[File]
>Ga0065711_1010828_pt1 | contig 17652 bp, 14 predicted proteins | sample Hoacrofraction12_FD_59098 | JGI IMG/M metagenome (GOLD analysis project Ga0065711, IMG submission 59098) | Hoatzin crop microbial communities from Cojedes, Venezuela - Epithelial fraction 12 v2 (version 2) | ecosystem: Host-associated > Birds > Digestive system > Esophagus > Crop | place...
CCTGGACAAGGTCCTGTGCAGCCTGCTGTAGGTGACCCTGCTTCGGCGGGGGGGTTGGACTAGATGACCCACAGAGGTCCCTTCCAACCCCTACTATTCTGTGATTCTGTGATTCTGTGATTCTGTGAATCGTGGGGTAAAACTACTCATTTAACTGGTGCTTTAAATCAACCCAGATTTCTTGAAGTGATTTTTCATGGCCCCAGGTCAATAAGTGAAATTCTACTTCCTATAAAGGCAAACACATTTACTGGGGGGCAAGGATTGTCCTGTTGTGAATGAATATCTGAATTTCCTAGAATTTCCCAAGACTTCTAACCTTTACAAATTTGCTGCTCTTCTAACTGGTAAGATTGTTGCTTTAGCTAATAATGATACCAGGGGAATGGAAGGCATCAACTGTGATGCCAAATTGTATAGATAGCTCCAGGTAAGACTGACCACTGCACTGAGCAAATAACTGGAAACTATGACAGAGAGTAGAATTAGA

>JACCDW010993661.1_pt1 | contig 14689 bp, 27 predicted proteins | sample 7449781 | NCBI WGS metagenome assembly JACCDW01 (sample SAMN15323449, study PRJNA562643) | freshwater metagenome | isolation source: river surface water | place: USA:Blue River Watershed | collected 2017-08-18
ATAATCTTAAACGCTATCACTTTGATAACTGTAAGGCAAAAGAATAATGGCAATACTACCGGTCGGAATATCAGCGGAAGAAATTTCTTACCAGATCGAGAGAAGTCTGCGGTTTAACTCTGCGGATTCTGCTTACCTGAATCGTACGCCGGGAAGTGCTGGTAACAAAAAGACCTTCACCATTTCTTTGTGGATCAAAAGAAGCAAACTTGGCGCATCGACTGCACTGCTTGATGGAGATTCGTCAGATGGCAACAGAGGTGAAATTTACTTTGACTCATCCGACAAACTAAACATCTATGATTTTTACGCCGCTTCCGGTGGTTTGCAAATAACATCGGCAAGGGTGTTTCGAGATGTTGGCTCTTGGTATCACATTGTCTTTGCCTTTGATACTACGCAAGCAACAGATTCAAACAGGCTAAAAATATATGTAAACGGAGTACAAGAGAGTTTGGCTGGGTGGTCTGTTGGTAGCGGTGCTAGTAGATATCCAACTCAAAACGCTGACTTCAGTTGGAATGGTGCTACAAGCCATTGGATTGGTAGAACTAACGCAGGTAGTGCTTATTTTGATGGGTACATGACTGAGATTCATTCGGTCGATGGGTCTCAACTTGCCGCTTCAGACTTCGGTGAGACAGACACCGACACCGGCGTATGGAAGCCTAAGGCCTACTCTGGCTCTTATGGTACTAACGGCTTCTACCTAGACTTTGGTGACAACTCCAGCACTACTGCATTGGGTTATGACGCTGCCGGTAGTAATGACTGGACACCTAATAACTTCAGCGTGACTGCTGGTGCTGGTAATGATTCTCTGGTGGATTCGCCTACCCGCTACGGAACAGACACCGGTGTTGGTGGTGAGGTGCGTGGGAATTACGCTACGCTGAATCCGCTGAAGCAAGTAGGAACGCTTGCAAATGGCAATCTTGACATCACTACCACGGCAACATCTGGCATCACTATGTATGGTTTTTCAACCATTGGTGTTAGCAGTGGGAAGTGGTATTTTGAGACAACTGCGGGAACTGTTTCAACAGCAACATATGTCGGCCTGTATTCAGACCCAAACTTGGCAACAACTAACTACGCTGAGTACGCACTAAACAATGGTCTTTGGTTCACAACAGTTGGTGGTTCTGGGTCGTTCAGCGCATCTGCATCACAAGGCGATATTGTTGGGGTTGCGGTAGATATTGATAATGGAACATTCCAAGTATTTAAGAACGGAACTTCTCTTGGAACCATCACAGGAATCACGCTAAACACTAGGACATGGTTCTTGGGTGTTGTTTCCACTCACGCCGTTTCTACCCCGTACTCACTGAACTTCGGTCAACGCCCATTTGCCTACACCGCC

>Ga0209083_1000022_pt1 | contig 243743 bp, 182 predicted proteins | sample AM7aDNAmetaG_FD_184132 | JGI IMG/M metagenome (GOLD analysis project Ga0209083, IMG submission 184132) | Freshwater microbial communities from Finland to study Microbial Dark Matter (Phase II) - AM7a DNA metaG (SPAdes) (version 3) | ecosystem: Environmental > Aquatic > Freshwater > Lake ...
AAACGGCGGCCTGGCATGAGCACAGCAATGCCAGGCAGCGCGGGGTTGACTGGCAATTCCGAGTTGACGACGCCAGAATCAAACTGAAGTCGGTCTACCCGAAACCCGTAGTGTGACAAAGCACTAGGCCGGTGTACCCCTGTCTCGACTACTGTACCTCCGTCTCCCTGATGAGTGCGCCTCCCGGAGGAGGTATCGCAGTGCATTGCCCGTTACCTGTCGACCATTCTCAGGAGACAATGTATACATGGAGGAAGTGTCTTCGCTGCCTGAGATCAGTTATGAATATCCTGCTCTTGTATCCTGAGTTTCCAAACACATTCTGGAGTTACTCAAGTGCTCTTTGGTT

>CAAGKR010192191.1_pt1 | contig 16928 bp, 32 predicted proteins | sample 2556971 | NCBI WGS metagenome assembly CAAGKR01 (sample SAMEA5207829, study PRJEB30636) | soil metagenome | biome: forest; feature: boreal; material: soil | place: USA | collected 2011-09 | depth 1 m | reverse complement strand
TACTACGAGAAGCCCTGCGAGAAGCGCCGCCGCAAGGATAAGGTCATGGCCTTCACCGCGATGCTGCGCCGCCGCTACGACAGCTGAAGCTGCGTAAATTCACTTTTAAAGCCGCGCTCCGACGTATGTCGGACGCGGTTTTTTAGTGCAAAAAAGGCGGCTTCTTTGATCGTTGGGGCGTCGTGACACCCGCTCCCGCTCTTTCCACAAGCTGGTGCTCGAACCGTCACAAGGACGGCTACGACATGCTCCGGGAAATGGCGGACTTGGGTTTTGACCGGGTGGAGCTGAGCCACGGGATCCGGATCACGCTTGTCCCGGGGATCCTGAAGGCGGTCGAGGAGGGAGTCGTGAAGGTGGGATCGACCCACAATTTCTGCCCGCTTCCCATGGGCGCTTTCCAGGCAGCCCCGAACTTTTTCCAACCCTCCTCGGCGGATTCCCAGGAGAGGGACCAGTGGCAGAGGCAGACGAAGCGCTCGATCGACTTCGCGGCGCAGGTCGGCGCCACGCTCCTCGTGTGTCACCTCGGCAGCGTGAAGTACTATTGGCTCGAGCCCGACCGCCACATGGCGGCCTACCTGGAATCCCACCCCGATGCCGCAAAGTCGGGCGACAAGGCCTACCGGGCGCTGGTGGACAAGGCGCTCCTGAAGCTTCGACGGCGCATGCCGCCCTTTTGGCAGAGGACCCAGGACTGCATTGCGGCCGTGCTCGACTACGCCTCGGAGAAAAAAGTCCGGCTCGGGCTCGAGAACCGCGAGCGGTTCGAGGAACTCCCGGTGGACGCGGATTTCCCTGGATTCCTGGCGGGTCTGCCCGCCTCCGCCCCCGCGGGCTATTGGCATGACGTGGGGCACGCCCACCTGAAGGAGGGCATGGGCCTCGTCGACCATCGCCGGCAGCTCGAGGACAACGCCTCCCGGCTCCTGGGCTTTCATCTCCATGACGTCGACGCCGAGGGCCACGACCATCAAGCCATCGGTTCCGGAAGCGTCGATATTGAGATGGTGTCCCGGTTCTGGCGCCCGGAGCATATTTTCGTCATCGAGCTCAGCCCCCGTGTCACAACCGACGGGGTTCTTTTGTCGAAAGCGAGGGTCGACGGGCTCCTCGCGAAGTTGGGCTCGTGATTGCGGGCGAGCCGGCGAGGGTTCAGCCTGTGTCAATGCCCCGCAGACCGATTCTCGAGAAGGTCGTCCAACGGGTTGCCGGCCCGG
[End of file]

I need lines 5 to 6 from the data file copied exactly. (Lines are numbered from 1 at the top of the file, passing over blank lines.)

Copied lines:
>Ga0209083_1000022_pt1 | contig 243743 bp, 182 predicted proteins | sample AM7aDNAmetaG_FD_184132 | JGI IMG/M metagenome (GOLD analysis project Ga0209083, IMG submission 184132) | Freshwater microbial communities from Finland to study Microbial Dark Matter (Phase II) - AM7a DNA metaG (SPAdes) (version 3) | ecosystem: Environmental > Aquatic > Freshwater > Lake ...
AAACGGCGGCCTGGCATGAGCACAGCAATGCCAGGCAGCGCGGGGTTGACTGGCAATTCCGAGTTGACGACGCCAGAATCAAACTGAAGTCGGTCTACCCGAAACCCGTAGTGTGACAAAGCACTAGGCCGGTGTACCCCTGTCTCGACTACTGTACCTCCGTCTCCCTGATGAGTGCGCCTCCCGGAGGAGGTATCGCAGTGCATTGCCCGTTACCTGTCGACCATTCTCAGGAGACAATGTATACATGGAGGAAGTGTCTTCGCTGCCTGAGATCAGTTATGAATATCCTGCTCTTGTATCCTGAGTTTCCAAACACATTCTGGAGTTACTCAAGTGCTCTTTGGTT